What once was a necessary distraction for me over the course of the pandemic, and a source of my unfiltered passion for the emergence of new and exciting tech, my VR headset now sits mostly unused at the back of my apartment’s closet. I pulled it out recently to write this column, dusted it off (as, believe it or not, Meta devices can age) and put it on. I expected incredible entertainment and a mild headache. What I did not expect to find was a bolt of clarity: an answer as to why I may have put it away in the first place.
What I found was the game “Not For Broadcast,” an immersive action-adventure experience in which you act as the lead editor for a live and blisteringly paced TV news program. Its controls are diverse yet intuitive in that unique-to-VR way. I could turn left and smack a button that would select and switch between my multiple cameras; I could pound my fist on my large desk’s middle console to censor f-bombs before they got leaked on air; and I could fiddle with knobs to my right on all the transceivers, to tune their feeds’ fickle frequencies and to keep the show alive. I would do all I could to maintain our viewers and ratings, and also my job.
After these busy news days, back at home, my character could watch the telly on the La-Z-Boy and twiddle their thumbs. But this less breakneck part of the game was not so docile—my character would also have to make some tough decisions. For one, they would have to decide whether or not to allow a family member to leave the country amid political shenanigans and volatile cultural change. Luckily, the game provided me (and my overworked character) with the opportunity to zoom out and to think things over. I had access to my own back room and the unedited rushes (camera feeds) from each news day, and so I had the time to hear, to pick apart and then to analyze—without actively participating in—the debacle unfolding before me in my character’s own deteriorating country.
As the news cycles progressed and my protagonist’s home life grew more chaotic, I began to feel that the game required from me two very distinct, yet equally crucial, modes of thinking. The first helped me to perform at “work,” and to experience the fun of being immersed in the game’s mechanics. I’d have to dive into the day’s action, make tactical choices in real time and balance the varied responsibilities of each edit: I’d include more cuts when we filmed a dance video, for example, and be sure to include reaction shots while filming celebrity interviews.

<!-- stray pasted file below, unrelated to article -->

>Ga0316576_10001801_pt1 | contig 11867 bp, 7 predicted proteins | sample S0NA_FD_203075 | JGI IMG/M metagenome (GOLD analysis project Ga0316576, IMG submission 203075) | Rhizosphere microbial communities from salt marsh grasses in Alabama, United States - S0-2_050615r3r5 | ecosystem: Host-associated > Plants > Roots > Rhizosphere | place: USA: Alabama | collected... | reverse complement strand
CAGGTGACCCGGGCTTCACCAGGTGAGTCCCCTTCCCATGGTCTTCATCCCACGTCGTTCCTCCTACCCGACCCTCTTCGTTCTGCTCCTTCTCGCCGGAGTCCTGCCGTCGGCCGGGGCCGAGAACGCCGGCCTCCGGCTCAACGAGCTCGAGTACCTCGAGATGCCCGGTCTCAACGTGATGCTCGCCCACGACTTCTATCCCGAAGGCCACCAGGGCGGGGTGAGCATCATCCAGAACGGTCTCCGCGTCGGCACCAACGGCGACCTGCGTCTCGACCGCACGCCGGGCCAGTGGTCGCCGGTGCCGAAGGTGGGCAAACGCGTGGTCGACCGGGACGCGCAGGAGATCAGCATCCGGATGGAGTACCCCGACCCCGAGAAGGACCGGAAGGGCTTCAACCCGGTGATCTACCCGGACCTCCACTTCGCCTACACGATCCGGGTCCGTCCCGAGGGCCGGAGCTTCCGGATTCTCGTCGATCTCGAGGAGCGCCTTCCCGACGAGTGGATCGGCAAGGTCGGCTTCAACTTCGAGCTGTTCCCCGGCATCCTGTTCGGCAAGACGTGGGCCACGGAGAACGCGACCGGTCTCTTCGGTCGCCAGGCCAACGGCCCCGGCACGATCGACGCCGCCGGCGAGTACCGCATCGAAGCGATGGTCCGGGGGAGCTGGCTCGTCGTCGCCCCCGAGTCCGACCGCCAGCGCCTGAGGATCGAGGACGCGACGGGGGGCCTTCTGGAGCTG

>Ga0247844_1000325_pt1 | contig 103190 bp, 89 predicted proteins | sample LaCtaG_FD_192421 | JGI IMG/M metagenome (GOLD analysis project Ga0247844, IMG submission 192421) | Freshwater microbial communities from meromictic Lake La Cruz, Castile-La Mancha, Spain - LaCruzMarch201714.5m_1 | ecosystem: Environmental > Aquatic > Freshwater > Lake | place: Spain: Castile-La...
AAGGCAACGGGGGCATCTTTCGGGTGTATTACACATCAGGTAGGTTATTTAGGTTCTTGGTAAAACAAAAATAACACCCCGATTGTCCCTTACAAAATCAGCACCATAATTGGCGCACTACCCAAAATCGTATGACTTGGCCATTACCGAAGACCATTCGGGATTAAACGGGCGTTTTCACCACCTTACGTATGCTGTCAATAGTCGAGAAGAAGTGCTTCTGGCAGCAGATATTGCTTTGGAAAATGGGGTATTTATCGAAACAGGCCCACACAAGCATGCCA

This kind of thinking reminded and still reminds me of how I feel when I sit down to program. When at the computer, I can get lost in problem solving, as my own personal context and ambitions are both now “black boxes,” systems that can be viewed entirely based on their inputs and outputs.
In this sense, it’s a true escape. My goal is to function within a predetermined, quantifiable world. It’s to partake in a system or an idea in which my own scope and implementation is fully concrete. And so it’s no wonder why I had no idea what the speakers on the broadcast had really said or what it all meant, as I was so caught up in making it work. My presence was all over, but I was not present.
The second aspect of the game, with its space for analysis and the pressing need to make deliberate life decisions, was barebones in its mechanics—my mental activity was only sparked by the game, the ramifications and extent of their intrigue were all up to me to come to terms with at my own pace.
This kind of thinking reminded me of how I feel when I write. In this setting, the form and context for my function are subsumed by an ongoing, deeply personal project. Why I write is not only to complete a specific task, or to produce a particular product—it is also my job to grow by means of doing, in a way entirely independent of it. It’s to grow as a communicator, as an empathetic thinker and just in general. It’s growth towards making the next tough decision and approaching the next blank page, in asserting that in what I do with my time and effort there is actually value.
So when I took off the headset, I all but threw it across the room. The experience I had just had was incredible. But at the same time, it left red compression marks all over my face. I felt the urge to incorporate it, somehow, into my own real life. And that’s why I’m writing about it now. To help find that balance. To find the humanities in even the most exciting and immersive of tech.